During the follow-up, 2,193 cancer cases occurred. Despite the limitations of an observational study, a significant association was shown between sugary drinks and the risk of overall cancer. It was calculated that for each 100 mL/day increase of sugary drinks, there was an 18% relative risk increase of any cancer (95% confidence intervals, 10% to 27%, P<0.001). There was also a significant association with breast cancers (693 cases), both premenopausal and postmenopausal breast cancers. In contrast, there was no significant association with colorectal cancer (166 cases) and prostate cancer (291 cases) which is less interpretable in view of the quite small number of cases.

Significant associations were also found between the consumption of 100% fruit juice and overall cancer rate. For each 100 mL/day increase, there was a 12% relative risk increase of any cancer (95% confidence intervals, 3% to 23%, P=0.007), being thereby consistent with the total sugary drinks data.

Interestingly, artificially sweetened beverages were not associated with the risk of cancer for any cancer site, despite the presence in some of these beverages of substances (aspartame for instance) that have been controversially accused of favouring cancer development (6). It is noteworthy that heavy drinkers of artificially-sweetened beverages were also, in average, heavy drinkers of sugary drinks. As the non-harmful artificially-sweetened beverages do not contain sugars, this would suggest that it is the sugars present in sugary drinks that play a significant role in the association with cancer risk. And indeed, increase of sugars from sugary drinks was positively associated with overall cancer. It was calculated that for each increase of 10 g/day of sugars from sugary drinks, there was a 16% relative risk increase of cancer from all cancer sites (P<0.001).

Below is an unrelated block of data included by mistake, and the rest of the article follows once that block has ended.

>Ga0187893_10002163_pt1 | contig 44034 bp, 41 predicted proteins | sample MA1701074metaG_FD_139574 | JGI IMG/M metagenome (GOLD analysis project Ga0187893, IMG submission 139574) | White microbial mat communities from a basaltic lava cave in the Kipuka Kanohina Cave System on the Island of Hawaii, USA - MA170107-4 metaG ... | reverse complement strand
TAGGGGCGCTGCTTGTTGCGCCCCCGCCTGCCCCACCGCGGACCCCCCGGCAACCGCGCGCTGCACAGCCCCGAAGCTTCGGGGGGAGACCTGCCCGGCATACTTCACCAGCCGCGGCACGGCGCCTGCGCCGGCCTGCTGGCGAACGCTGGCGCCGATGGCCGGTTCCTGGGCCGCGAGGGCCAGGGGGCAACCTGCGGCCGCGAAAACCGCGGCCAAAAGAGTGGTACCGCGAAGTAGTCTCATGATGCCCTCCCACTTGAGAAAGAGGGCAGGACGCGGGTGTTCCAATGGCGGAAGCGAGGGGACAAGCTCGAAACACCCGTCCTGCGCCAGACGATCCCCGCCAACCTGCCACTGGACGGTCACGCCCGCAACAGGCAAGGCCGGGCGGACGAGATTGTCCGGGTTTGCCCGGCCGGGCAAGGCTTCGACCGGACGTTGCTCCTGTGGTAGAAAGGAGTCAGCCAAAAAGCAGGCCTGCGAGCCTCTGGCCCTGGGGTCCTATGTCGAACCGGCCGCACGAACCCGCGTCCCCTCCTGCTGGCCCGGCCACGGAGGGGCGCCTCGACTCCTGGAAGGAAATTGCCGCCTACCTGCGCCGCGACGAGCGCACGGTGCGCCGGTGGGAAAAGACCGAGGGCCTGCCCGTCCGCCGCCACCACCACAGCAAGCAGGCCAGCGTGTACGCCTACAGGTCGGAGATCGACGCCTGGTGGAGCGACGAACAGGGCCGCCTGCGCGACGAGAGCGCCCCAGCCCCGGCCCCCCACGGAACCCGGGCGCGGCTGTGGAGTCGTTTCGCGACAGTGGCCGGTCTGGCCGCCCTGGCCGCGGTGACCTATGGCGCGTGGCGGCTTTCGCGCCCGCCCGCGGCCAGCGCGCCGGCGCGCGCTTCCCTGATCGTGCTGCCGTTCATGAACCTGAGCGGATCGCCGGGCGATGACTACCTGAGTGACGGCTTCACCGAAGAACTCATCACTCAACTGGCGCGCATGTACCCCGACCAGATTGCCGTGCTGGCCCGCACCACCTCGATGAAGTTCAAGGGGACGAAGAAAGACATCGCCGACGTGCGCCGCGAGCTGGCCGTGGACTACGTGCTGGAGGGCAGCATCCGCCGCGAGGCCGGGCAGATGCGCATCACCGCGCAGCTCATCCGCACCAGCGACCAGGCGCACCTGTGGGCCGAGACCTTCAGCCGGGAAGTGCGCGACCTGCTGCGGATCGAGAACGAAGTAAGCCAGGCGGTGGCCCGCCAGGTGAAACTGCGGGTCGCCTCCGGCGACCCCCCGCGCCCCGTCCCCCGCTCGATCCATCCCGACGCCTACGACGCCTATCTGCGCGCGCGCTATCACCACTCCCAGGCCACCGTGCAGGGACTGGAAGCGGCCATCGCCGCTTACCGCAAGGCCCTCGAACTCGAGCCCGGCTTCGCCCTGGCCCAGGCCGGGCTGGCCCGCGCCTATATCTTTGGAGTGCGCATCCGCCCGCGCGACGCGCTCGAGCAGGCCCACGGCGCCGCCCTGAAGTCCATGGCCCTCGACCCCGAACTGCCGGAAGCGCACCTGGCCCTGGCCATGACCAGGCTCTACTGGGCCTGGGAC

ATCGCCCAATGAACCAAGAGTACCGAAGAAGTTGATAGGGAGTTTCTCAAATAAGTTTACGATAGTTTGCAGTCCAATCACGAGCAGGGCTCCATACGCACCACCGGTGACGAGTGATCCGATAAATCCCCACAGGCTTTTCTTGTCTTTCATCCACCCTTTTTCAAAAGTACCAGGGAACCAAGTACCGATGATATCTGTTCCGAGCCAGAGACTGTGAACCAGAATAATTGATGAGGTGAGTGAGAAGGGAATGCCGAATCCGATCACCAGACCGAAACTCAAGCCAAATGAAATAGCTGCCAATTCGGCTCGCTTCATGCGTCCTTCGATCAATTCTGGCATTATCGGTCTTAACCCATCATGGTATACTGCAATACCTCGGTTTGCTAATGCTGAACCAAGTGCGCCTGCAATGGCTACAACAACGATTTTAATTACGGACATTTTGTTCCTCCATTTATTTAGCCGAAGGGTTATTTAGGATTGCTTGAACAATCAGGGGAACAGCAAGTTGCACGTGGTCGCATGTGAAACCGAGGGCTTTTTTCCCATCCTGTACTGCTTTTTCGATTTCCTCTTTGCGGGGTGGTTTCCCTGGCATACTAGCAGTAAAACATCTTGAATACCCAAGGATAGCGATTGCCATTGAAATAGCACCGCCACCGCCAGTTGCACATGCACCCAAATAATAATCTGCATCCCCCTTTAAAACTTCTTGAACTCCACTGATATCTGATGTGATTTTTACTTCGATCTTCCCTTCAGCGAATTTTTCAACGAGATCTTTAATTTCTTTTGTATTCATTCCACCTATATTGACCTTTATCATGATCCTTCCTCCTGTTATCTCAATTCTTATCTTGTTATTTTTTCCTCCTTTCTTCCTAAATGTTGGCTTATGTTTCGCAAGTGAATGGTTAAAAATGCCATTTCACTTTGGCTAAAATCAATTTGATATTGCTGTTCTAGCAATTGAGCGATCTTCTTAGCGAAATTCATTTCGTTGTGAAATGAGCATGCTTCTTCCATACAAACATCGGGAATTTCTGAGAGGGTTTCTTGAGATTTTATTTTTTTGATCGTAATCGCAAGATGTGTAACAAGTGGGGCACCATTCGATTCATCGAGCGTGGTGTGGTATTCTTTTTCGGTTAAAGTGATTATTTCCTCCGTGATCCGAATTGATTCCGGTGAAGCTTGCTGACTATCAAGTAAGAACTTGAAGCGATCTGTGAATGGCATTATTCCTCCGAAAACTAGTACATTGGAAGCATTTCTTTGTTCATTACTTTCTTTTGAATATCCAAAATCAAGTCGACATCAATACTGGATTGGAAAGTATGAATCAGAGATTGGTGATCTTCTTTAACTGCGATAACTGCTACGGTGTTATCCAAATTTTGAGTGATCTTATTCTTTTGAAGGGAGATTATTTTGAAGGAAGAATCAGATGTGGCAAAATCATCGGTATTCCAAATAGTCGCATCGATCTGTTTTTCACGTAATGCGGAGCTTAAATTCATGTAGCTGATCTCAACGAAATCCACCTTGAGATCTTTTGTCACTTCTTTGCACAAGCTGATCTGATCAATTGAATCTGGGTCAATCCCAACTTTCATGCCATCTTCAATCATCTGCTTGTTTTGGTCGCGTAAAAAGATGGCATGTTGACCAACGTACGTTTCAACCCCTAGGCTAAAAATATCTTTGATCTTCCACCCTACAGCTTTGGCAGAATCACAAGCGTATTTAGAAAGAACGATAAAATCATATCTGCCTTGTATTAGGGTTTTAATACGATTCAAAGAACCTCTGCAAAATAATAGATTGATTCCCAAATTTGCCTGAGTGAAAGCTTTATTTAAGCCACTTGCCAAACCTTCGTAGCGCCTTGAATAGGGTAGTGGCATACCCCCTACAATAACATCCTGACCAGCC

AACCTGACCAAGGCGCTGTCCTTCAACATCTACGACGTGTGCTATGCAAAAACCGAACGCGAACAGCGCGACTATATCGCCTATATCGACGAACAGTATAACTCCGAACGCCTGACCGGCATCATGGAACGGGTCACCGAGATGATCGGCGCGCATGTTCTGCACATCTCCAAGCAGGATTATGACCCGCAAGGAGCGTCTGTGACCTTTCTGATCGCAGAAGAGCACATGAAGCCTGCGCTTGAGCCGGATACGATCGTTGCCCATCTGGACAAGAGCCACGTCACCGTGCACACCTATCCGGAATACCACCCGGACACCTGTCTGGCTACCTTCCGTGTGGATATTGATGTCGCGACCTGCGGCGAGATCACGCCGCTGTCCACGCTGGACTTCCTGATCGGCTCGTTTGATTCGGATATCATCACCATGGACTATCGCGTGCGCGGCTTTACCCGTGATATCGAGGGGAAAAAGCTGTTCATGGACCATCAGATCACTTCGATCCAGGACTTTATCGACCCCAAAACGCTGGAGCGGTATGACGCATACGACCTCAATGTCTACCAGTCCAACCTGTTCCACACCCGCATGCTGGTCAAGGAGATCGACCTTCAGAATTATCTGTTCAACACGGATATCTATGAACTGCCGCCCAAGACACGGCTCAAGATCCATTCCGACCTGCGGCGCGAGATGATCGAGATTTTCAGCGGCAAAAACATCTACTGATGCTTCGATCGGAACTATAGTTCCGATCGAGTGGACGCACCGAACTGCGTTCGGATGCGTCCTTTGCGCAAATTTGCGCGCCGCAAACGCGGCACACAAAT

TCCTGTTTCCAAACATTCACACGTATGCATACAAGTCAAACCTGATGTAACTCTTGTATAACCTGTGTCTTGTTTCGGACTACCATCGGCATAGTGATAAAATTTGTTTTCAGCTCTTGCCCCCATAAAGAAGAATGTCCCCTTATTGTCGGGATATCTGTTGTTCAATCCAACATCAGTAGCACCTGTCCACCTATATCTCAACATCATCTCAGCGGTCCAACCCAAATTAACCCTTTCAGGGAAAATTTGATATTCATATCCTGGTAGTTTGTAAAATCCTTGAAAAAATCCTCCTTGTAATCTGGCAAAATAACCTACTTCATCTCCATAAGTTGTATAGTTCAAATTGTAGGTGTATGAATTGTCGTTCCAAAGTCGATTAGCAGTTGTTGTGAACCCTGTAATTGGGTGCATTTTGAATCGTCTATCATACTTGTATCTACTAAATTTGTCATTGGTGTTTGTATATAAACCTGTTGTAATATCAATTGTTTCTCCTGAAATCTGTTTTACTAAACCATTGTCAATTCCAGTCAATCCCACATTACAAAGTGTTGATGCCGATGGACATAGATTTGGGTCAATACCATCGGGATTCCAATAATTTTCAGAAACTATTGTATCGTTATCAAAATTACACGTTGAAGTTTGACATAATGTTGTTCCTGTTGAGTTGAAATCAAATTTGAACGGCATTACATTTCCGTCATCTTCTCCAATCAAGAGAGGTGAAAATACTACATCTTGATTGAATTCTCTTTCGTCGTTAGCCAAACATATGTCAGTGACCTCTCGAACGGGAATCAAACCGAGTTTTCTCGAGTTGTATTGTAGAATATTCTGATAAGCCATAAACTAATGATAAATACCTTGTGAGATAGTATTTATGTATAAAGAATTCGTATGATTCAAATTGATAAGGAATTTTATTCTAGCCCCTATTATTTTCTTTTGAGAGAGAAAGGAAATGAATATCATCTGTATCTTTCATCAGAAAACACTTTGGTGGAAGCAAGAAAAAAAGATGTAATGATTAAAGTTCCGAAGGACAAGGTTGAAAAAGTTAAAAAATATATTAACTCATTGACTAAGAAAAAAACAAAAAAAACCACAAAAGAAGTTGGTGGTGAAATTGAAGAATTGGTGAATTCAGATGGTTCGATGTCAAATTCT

According to the investigators (4), adjustments for potential confounders—age, body mass index, diabetes, smoking status, several indicators of diet quality—did not substantially modify the findings. As mentioned, heavy consumers of artificially-sweetened beverages (no sugar) were, in average, also heavy consumers of sugary drinks. If the above mentioned confounders—in particular older age, smoking status and diabetes—have been preponderant in the higher risk of cancers among heavy drinkers of sugary drinks, we would probably have found a higher risk of cancer (at least a trend) among the heavy consumers of artificially-sweetened beverages. This is not the case and indirectly suggests that the sugars contained in sugary drinks (but totally absent from the artificially-sweetened beverages) were the main substances associated with cancer risk.

These rather robust data raise two additional questions: is there any other study showing similar associations between sugary drinks and cancer risk, supporting the NutriNet-Santé data? And, is there a biological mechanism supporting these data?